Five, nineteen, twenty years later
I shall never forget my town in December
where night snow got dirty by day,
as passers-by ,we’d all grow old, silent and gray,
colorless dormant trees December would confine.
One day Mother got home too soon,
one December well before noon
with neurotic shiver she shouts about days of doom
“I beg, hide your head, lock your room”!
Bareheaded, young rebels were facing the army.
My Nana was eighty years old;
“I had seen two wars of the world”
she said we would need bread and flour,
“I‘d be back in a quarter an hour,
an old lady too small for their guns, I’d be fine”
My Nana, too old to fear death,
and all in young age were no longer afraid.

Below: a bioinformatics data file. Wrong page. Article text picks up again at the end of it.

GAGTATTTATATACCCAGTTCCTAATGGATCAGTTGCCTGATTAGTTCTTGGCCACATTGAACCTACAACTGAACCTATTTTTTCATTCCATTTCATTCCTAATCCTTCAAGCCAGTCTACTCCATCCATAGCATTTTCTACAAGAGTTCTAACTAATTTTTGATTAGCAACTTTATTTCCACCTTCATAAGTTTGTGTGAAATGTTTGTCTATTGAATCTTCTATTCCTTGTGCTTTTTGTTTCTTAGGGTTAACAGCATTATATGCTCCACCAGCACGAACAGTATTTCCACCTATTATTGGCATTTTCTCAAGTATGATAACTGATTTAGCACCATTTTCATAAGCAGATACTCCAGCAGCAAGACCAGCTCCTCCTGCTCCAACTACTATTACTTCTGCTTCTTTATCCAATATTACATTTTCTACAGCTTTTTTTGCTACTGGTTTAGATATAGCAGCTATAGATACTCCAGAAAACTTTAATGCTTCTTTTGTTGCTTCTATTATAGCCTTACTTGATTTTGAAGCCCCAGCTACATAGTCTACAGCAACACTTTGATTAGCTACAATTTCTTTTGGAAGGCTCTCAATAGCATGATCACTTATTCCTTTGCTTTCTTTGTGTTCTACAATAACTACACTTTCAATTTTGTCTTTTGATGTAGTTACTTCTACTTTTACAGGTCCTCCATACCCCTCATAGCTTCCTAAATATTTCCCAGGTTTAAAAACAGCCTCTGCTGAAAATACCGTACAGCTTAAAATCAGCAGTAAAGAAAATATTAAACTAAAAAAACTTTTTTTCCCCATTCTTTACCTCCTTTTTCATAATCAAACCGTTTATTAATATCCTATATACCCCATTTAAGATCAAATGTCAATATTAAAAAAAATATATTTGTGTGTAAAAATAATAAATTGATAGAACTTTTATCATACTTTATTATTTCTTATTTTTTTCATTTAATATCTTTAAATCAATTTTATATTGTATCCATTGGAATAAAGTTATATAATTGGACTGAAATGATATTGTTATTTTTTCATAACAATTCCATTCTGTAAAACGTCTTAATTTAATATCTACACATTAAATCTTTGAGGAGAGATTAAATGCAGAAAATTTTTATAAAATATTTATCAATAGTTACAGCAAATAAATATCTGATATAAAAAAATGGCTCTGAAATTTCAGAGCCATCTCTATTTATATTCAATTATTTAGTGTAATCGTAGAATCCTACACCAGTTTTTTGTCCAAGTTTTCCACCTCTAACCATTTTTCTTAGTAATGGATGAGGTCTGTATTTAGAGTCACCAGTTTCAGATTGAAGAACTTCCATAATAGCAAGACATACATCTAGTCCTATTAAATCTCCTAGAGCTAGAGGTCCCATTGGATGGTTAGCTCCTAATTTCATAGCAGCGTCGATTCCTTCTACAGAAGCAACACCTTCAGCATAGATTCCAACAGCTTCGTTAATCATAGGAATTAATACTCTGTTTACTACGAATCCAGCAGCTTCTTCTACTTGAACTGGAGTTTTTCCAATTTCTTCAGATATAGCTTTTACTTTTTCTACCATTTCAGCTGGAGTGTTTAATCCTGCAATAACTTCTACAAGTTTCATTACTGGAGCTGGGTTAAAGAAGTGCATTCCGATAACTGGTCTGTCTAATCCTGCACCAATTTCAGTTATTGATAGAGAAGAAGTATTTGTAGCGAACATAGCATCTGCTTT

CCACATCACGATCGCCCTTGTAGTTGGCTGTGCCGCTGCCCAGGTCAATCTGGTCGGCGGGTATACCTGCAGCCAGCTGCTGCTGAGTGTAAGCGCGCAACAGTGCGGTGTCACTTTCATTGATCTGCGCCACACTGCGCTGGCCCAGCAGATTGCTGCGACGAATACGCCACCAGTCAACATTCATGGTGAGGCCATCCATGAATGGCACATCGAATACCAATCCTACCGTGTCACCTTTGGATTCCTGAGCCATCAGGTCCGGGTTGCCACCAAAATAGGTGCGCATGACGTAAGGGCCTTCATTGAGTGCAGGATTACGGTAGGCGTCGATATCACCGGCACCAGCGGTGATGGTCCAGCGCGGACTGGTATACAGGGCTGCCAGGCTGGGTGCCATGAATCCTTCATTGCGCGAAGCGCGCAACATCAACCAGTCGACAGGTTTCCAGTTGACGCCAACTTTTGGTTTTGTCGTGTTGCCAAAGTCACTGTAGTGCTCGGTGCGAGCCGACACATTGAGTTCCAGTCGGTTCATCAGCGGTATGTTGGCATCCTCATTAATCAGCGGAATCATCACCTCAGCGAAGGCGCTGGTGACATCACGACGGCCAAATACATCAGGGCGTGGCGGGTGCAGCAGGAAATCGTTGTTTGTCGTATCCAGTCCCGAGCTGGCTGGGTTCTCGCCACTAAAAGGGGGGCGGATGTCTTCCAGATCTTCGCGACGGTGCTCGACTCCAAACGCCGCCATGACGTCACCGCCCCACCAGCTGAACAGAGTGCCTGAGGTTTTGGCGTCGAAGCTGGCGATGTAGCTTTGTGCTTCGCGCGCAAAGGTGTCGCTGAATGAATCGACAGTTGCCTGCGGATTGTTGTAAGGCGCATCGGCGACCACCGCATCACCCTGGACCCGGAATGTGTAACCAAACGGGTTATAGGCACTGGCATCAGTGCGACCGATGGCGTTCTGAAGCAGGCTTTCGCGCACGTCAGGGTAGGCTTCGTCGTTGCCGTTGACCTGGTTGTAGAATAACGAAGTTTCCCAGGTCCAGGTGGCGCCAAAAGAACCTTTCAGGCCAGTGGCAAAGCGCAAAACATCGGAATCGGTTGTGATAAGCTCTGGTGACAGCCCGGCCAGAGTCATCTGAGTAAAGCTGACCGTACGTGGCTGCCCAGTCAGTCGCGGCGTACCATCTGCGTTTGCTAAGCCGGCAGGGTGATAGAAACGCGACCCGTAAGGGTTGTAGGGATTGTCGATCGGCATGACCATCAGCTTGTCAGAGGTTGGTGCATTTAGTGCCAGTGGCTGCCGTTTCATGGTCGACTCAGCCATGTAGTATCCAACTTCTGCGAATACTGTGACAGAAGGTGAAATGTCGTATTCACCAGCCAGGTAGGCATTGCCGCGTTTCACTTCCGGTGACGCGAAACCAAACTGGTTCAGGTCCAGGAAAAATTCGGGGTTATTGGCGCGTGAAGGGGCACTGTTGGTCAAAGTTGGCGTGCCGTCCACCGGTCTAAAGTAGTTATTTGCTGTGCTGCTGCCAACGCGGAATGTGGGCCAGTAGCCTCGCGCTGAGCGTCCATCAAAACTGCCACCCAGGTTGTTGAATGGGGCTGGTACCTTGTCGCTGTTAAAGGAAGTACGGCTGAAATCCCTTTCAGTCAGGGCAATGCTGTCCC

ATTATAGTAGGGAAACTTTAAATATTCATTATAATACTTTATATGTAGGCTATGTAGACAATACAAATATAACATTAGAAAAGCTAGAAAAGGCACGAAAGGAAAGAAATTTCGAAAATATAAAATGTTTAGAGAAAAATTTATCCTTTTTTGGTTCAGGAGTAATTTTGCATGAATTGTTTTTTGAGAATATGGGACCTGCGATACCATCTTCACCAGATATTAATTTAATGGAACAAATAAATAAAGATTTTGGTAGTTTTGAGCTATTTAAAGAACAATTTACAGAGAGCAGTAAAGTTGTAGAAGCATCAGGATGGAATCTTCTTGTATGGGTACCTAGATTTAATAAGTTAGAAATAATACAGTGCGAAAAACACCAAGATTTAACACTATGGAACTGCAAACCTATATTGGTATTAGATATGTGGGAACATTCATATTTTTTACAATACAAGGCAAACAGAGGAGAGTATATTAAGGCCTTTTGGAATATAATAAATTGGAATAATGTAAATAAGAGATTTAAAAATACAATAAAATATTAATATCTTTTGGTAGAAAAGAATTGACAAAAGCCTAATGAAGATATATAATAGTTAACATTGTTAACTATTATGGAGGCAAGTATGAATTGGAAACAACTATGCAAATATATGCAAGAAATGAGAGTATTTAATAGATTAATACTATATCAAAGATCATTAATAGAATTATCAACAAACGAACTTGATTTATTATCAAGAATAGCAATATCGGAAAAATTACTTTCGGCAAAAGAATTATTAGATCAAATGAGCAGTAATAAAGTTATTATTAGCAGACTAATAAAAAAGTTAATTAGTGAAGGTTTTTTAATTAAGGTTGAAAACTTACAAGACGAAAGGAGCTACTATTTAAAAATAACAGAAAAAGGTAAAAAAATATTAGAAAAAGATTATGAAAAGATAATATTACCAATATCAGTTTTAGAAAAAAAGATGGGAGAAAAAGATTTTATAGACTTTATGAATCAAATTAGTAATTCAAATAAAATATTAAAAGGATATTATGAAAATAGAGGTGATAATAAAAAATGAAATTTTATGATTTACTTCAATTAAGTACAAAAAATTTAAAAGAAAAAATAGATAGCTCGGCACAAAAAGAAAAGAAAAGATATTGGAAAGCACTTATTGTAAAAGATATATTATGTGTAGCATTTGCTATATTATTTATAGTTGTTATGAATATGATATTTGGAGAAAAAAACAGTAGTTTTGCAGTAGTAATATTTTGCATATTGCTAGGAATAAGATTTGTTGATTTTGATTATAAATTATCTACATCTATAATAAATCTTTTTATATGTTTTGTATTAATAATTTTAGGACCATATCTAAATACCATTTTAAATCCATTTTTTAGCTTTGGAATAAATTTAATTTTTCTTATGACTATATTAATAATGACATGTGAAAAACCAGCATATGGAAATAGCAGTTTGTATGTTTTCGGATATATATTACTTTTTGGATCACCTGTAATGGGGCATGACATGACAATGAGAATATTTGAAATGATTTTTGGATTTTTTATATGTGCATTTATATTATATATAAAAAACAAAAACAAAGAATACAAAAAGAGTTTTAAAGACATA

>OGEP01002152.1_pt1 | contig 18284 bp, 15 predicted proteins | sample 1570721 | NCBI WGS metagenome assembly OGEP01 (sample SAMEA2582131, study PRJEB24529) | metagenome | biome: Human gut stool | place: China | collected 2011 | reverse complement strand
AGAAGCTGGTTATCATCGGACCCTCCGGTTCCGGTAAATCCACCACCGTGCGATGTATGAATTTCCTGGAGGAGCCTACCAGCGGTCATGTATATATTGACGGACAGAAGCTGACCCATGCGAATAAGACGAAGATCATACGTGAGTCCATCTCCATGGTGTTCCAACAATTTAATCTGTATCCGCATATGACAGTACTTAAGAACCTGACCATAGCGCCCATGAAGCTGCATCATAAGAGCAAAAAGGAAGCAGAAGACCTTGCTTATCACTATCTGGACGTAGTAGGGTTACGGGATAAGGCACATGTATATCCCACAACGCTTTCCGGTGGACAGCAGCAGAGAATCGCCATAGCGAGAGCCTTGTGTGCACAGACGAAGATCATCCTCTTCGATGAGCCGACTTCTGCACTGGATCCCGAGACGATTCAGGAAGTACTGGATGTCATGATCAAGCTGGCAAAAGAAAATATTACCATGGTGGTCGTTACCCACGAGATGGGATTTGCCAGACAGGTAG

Their dance of colors and laughter
Flooded the town: one stream, two and ten more after,
barehanded, deathless rebels faced the army.
One December Nana bought back bread and a song
home. “Raise your head, come along,
fear not death, we’re only afraid
we’d all grow old, silent and gray”.
Mother locked my door and she left me to pine
for the dream of colors in spring;
bloom’d trees will raise in the morning as birds to sing.
Whilst left alone to deal with my strife,
I heard the machine guns the first time in my life,
bare-chested, young rebels bleed over the army.
Five, Nineteen, Twenty years later
we lull our dead from December,
for all whom lived through that day don't forget to pray
as they grow old, tired and gray,
springless dormant trees December will confine.